A recent Supreme Court decision came as a major setback for credit card users and consumer protection advocates, who have been tirelessly fighting for the past several years to obtain stronger protections for consumers. The 8-to-1 decision in CompuCredit Corporation v. Greenwood held that consumers who sign a credit card agreement containing an arbitration clause do not have the option to dispute any charges or fees in court. Consumers will be bound to so-called adhesion clauses, which means they will be stuck with the terms laid out in agreements created by big companies. Such clauses are one-sided and force consumers to bring any disputes to arbitration rather than providing them with the option of suing in court or filing class action lawsuits.
The decision also holds that arbitration clauses contained within credit card agreements trump a 1996 federal law that permitted disgruntled consumers to take disputes with credit card companies to court, reports Forbes. Chicago bankruptcy attorneys know that most credit card companies bury arbitration clauses in lengthy and complex agreements that customers must sign before they can obtain a credit card. Because credit card companies design such agreements in their favor and consumers do not have the option to negotiate contract terms, the recent Supreme Court ruling gives credit card providers (as well as companies that provide borrowers with car and student loans) “an inordinate amount of power,” says Michael Calhoun, president of the Center for Responsible Lending. Those working in Illinois bankruptcy law realize that when consumers do not possess legal recourse to challenge big companies, there is a serious imbalance in bargaining power.
Since the law gives credit card and other loan servicing companies the power to create one-sided agreements, virtually every consumer loan agreement now has an arbitration clause written into it. Our Oak Park foreclosure defense lawyers know that there is one major exception to this. Mandatory arbitration clauses in mortgage loan agreements are strictly prohibited.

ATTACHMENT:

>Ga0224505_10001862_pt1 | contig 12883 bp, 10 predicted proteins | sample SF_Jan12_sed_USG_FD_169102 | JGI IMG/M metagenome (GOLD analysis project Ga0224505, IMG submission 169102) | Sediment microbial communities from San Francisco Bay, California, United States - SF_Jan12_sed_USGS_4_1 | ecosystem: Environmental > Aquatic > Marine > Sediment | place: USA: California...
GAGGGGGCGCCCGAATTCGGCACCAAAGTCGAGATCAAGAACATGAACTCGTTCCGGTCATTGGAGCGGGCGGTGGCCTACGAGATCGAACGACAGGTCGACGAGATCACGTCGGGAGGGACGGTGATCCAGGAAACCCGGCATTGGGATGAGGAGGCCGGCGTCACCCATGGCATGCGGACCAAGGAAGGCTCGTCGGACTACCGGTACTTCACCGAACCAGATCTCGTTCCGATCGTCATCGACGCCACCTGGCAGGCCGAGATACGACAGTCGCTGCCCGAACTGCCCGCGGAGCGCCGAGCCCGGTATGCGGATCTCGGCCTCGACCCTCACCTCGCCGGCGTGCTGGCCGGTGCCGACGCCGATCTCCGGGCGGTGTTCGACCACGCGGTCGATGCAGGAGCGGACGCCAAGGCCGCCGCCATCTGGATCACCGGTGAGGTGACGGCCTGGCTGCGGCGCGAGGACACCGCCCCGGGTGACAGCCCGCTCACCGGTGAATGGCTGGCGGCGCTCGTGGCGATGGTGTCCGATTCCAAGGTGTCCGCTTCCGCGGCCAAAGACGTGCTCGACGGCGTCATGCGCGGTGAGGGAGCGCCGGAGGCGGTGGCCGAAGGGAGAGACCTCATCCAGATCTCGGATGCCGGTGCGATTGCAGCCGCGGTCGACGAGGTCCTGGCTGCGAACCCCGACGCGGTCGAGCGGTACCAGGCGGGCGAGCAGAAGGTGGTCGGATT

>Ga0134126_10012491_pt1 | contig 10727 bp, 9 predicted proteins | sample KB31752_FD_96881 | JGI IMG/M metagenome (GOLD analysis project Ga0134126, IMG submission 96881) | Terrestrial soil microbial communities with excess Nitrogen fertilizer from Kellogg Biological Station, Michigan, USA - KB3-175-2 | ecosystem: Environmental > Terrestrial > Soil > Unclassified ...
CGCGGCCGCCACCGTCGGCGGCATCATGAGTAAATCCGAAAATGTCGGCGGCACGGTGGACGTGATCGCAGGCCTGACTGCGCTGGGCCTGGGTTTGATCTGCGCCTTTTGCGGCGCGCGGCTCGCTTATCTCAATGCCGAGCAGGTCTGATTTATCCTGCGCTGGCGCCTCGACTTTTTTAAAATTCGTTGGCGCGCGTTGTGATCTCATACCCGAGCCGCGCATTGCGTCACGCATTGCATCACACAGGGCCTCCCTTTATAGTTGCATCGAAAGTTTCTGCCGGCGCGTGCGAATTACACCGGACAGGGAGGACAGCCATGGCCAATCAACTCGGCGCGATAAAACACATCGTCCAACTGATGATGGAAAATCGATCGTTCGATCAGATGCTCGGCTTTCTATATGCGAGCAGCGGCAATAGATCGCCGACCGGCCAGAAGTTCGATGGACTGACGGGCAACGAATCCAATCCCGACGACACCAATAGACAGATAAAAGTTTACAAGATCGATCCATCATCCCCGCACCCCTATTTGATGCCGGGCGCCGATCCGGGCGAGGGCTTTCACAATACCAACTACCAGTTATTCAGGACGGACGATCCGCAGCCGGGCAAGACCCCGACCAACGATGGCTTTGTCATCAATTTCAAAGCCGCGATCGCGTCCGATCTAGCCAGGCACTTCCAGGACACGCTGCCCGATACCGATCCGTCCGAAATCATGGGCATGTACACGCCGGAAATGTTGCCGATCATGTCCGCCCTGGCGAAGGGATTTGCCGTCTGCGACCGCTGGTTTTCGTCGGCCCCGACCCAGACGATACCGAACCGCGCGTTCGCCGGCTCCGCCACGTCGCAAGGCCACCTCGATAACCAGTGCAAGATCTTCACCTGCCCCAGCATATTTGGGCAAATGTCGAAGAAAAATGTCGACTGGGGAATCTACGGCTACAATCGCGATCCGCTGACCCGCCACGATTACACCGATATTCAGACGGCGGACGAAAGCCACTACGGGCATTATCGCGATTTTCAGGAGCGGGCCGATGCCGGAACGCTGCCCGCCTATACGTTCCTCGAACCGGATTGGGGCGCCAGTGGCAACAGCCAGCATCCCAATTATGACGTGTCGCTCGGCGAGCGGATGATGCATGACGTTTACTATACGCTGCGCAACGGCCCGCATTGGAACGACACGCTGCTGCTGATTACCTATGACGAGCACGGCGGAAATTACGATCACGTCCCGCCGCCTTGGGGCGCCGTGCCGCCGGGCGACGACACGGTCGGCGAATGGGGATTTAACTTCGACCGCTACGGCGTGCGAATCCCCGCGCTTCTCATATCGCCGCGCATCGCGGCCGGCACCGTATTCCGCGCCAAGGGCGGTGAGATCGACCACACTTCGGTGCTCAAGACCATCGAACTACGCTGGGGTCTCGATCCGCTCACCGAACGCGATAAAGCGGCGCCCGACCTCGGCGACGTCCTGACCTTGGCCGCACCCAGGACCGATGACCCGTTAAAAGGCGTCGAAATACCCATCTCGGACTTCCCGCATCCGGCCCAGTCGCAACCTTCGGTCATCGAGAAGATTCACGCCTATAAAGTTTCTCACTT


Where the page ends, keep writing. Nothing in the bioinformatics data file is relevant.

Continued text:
Arbitration does have some advantages. It can be quicker, cheaper, and more efficient than court proceedings for some consumers. On the other hand, it can give banks and big companies a disproportionate amount of power over people who do not have as much influence in the system, including everyday consumers. One problem, reports SmartMoney, is that there is not a lot of data on cases that go to arbitration because those cases are often kept private, making it difficult to evaluate the true impact of arbitration clauses on consumers. The data that is available suggests few consumers are successful in arbitration. For example, Public Citizen, a nonprofit consumer advocacy group, reports that California credit card users won just 4% of cases that went to arbitration while card issuers won 94% from 2003 to early 2007.
In recent years, binding arbitration clauses were becoming less popular, due in part to the efforts of consumer advocates. After the CompuCredit decision, however, that trend may change. Unfortunately, the Supreme Court’s ruling allows credit cards providers to adopt a “take it or leave it” attitude when it comes to constructing consumer contracts. An attitude, it seems, that may be here to stay.
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